The state of nature and the moral obligations that it places on states has been discussed for centuries among political philosophers. In particular, Raymond Aron implies that, since the state of nature is one of anarchy, it is essential that statesmen prioritize their interests when engaging in international affairs, to ensure the survival of the state.
This paper disagrees with Aron's statement, as it implies that the state of nature is one of war and thus, restricts the moral capacity of states towards national egoism. In contrast, the state of nature, in the context of international relations, should be understood as an entity that can be mediated by states to pursue peace. Consequently, it is the moral duty of states to intertwine domestic and international forces to ensure a sense of lasting peace between states. This paper will discuss the interpretations of Jean-Jacques Rousseau and Immanuel Kant in particular. Although these two philosophers have different interpretations of the state of nature, they nonetheless imply that the state of nature can be mediated by the state. In addition to this, Kant discusses how international and domestic interests can be intertwined to achieve a state of peace between states.
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First, it is important to note that Aron's conclusions on the state of nature are Hobbesian in nature. According to Hobbes, the state of nature is one of war and as a result, "the life of man [is] solitary, poor, nasty, brutish and short" (Hobbes,1651/1991, p.88-89). Since the state of nature is so vile, political authority is necessary for peace and order. As such, international relations are in a state of war, since there is no authority to ensure order among states.
This understanding of the state of nature helps to explain why Raymond Aron contends that the survival of political units depends on the balance of forces, specifically political (domestic) and international forces. If the state of nature is one of war, as Hobbes contends, then it is the moral duty of statesmen to ensure that the anarchy prevalent in international relations remains separate from the state. Consequently, the role of the state in international relations should be limited to maintain a balance of political and international forces thus ensuring the survival of the state.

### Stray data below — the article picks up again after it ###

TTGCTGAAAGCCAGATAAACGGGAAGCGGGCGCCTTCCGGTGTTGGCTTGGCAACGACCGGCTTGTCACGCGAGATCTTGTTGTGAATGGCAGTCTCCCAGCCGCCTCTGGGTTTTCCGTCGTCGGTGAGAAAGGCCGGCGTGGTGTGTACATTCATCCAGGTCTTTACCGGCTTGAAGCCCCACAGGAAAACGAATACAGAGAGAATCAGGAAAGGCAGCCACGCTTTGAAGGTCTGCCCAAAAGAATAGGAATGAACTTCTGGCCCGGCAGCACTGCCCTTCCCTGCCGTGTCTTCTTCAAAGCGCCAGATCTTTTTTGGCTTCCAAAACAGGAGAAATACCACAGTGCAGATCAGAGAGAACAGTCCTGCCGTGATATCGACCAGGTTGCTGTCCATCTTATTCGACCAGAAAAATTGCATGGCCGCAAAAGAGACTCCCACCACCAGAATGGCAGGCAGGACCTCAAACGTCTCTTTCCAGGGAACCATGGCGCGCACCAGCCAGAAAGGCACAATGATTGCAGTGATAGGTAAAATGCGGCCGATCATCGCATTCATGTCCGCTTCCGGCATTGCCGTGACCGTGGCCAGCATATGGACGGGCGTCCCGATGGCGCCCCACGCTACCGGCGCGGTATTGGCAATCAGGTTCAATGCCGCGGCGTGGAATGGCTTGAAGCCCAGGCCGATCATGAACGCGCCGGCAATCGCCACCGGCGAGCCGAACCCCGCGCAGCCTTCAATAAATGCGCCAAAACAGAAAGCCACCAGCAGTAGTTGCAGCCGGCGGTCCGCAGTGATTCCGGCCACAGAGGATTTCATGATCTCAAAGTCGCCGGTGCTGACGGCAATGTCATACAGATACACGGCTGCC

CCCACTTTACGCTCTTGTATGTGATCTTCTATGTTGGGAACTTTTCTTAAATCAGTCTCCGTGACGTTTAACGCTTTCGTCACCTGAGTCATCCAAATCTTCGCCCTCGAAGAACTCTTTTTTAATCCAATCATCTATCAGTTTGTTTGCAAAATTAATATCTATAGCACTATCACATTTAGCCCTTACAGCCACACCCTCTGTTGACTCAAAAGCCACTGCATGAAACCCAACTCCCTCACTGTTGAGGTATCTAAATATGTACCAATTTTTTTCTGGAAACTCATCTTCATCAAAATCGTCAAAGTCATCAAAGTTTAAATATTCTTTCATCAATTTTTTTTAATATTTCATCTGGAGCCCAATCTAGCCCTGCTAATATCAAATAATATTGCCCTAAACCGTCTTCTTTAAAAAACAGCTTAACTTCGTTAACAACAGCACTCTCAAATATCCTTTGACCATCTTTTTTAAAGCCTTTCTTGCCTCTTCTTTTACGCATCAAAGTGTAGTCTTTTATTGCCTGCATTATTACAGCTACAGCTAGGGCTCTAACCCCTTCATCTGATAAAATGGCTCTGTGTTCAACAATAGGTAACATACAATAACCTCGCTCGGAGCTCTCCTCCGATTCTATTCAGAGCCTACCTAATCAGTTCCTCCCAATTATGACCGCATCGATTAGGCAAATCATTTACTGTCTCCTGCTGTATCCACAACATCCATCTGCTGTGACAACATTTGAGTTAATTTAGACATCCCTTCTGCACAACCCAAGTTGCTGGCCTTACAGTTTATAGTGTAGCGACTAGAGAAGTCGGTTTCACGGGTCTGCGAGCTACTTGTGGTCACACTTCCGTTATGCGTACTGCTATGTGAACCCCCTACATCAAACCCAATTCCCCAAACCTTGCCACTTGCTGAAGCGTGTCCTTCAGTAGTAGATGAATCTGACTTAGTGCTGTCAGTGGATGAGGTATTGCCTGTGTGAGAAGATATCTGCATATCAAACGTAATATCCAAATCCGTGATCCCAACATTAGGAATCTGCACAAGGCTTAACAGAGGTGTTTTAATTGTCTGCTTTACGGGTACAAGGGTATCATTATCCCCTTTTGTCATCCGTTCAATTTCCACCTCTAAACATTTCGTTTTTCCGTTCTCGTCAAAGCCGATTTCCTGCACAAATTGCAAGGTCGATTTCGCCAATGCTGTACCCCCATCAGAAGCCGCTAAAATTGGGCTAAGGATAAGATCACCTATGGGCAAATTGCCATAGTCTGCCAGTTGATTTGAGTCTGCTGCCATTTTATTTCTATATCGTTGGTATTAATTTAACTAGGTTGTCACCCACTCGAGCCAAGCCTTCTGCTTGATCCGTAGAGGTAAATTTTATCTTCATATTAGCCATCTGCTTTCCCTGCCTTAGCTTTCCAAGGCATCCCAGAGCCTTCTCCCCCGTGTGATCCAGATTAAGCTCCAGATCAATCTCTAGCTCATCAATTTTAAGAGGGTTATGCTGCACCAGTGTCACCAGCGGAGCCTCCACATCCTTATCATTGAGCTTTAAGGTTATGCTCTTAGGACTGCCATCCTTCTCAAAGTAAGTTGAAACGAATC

Additionally, Aron argues that it is the priority of statesmen to be concerned with the interests of their respective states resulting in a trend of national egoism in international relations. Within the state of nature, Hobbes argues that since there is no central authority, "every man has a right to everything" (Hobbes, 1651/1991, p. 91). If this is the case then every interaction between states is a competition and consequently, the statesman must prioritize their interests above all. While Raymond Aron's conclusions are derived from the work of Thomas Hobbes, Rousseau and Kant construct different conclusions on the state of nature.
Although both Kant and Rousseau have different conceptions of the state of nature, they nevertheless conclude that the state of nature, in the context of international relations, is an entity that can be mediated by states.